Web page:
Twin Cities Area Record Expunction Lawyer
When a person who has been convicted or a criminal offense tries to move forward with his or her life, often times they are reminded of their past because of a criminal record. A conviction could impact a person’s ability to secure employment or pursue educational opportunities. Some states, including Minnesota, allow some offenders to have their records expunged.
Expungement, sometimes called “expunction,” is the process of going to court to ask a judge to seal a court record. When a record it expunged, it is not completed destroyed. Certain governmental entities, such as the FBI and law enforcement agencies, still can access the information for certain purposes. However, this information no longer is considered public knowledge.
Apple Valley Expungement Attorney
James Blumberg is a skilled Apple Valley expungement lawyer who can help you determine if your criminal record is eligible to be sealed. The process of sealing a criminal record can be complex and often quite lengthy. Having a former prosecutor who is experienced on both sides of the law can be beneficial to your expungement.
Call (952) 431-7758 to schedule a free consultation. James Blumberg Law works with people on expungements throughout Dakota County, including Burnsville, Eagan, Hastings, Inver Grove Heights, Lakeville, Mendota Heights and Rosemount, as well as anywhere in the Twin Cities region, such as Hennepin County, Ramsey County and Anoka County.
Information About Expungement in Minnesota
- Types of Cases that Could Be Expunged
- Expungement Process
- Hearing for Expungement
- Prosecutor Agreement in Expungement Cases
- Additional Resources
The laws on criminal expungement in Minnesota changed at the beginning of 2015, allowing the state to seal more criminal records and convictions. This law also allows the judge to order other governmental agencies to expunge the records. However, not all cases can be expunged.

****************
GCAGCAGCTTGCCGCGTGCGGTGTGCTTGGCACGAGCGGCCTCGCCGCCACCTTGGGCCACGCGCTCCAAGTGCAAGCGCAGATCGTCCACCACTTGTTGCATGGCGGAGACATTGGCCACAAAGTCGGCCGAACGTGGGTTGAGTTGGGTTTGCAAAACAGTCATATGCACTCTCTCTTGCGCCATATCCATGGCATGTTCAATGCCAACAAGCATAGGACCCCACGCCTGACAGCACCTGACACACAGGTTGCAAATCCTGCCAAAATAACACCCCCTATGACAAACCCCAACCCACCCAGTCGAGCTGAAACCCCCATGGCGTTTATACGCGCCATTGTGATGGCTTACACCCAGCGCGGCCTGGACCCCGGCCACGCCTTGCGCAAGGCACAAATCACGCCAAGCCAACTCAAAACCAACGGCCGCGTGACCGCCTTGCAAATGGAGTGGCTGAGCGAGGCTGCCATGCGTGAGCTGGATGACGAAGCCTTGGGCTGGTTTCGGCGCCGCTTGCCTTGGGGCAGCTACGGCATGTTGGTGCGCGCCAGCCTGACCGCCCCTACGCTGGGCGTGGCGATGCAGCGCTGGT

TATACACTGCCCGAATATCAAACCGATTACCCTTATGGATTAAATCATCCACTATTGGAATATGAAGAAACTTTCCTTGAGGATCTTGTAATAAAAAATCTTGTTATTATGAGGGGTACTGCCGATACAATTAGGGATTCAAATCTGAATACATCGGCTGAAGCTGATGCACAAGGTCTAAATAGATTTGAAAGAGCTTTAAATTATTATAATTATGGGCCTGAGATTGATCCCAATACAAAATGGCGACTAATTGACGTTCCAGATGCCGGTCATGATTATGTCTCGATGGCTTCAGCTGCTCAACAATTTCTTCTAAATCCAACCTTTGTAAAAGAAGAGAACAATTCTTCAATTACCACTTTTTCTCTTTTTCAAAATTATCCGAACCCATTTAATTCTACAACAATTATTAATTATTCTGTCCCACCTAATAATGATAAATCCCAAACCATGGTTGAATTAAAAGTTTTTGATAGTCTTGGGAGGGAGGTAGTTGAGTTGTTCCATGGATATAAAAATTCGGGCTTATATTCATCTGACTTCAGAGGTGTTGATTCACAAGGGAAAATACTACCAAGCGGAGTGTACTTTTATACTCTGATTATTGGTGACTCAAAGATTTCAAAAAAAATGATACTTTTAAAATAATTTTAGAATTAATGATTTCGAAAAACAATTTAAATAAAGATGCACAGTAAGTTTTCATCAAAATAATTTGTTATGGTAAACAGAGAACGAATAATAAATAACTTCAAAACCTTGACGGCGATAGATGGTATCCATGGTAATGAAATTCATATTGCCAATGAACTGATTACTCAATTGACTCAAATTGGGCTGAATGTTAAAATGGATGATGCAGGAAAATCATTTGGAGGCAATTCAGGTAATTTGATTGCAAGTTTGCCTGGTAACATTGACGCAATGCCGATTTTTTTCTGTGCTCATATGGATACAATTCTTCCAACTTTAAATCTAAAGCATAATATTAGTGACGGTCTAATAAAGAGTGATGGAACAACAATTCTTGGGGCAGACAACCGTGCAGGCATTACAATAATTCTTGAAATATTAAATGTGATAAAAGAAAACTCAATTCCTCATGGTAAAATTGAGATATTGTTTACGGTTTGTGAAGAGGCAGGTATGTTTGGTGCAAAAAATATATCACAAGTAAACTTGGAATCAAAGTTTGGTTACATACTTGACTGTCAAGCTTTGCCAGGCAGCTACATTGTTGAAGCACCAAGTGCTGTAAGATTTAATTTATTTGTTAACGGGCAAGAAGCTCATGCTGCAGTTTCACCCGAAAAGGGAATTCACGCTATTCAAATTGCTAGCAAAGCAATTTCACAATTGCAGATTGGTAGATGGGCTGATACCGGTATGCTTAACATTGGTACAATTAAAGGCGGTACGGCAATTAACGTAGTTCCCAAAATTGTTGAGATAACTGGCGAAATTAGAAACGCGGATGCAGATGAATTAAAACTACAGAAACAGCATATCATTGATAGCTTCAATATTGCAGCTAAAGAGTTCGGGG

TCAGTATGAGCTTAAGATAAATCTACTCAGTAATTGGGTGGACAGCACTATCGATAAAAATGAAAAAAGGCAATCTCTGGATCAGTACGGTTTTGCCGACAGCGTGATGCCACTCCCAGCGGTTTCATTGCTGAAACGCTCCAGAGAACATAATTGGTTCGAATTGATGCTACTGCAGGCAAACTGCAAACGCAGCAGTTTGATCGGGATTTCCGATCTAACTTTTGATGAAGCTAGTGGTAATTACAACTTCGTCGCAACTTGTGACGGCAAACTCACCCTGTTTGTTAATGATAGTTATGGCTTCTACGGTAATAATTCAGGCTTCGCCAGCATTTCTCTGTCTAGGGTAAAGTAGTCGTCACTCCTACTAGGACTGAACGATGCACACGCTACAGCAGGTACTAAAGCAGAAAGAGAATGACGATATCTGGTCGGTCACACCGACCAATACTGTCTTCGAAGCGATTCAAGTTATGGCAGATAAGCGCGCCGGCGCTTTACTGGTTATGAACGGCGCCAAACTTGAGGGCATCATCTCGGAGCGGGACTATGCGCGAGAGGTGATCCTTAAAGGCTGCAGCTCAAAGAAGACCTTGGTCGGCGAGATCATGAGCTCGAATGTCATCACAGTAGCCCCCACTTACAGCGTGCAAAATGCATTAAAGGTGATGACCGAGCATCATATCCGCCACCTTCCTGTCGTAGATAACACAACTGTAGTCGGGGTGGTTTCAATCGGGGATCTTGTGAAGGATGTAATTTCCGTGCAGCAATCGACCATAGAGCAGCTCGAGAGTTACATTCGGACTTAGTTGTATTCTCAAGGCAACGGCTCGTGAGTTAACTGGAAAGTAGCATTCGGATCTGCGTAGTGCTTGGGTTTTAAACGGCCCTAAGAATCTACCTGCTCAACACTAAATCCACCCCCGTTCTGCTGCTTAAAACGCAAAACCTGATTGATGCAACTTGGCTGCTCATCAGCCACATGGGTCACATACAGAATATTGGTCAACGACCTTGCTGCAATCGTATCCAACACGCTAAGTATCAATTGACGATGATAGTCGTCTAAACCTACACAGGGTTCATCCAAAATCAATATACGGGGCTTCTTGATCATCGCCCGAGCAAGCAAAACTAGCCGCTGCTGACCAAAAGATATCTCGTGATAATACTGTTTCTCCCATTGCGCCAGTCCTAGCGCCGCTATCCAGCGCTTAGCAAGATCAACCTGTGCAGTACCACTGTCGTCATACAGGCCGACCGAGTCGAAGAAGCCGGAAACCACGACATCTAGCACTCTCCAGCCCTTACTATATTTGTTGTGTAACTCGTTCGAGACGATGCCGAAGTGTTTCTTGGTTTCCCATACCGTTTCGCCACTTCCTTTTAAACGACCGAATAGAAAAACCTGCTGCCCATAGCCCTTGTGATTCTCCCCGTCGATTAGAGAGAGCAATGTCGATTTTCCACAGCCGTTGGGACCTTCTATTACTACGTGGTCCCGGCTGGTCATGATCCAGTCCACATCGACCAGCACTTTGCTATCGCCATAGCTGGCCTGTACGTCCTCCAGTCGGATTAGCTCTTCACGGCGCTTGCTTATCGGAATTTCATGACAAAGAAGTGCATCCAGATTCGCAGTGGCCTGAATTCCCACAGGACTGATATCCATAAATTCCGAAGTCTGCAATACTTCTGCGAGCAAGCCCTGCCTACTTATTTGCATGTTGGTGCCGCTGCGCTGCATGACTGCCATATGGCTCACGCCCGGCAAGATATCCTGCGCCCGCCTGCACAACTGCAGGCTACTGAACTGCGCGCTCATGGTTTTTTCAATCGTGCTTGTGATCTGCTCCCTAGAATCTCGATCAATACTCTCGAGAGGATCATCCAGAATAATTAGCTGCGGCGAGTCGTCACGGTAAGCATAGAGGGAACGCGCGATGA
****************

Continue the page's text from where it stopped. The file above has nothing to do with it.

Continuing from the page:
Under Minnesota’s new Second Chance law, statutory grounds for an expungement dramatically changed to encompass convictions of all criminal levels, including felonies. According to Minnesota Statute 609A.02, a person could seek record expungement if:
- All pending actions or proceedings were resolved in favor of the petitioner
- The petitioner has successfully completed the terms of a diversion program and has not been charged with a new crime for at least one year since completion of the diversion program
- The petitioner was convicted of or received a stayed sentence for a petty misdemeanor or misdemeanor and has not been convicted of a new crime for at least two years
- The petitioner was convicted of or received a stayed sentence for a gross misdemeanor and has not been convicted of a new crime for at least four years
- The petitioner was convicted of or received a stayed sentence for a certain felony violation and has not been convicted of a new crime for at least five years
According to the statute, some of the felony violations could include a controlled substance in the fifth degree, sale of a simulated controlled substance, unlawful acts involving liquor, contempt, failure to appear in court and receiving stolen goods.
If a person has been charged with a certain controlled substance offense and the proceedings have been dismissed, he or she could petition to have all records relating to the arrest, indictment, trial and dismissal sealed.
If a juvenile has been prosecuted as an adult in Minnesota, he or she could petition to have the criminal record sealed if he or she is finally discharged by the commissioner of corrections or if he or she has been placed on probation by the court and discharged from probation after completed the requirements.
Under state law, a person charged with a domestic violence offense, such as felony assault by strangulation, would not be allowed to have the record sealed. Additionally, crimes that require registration also would not be able to be expunged. This includes murder, kidnapping and criminal sexual conduct, according to Minnesota Statute 243.166.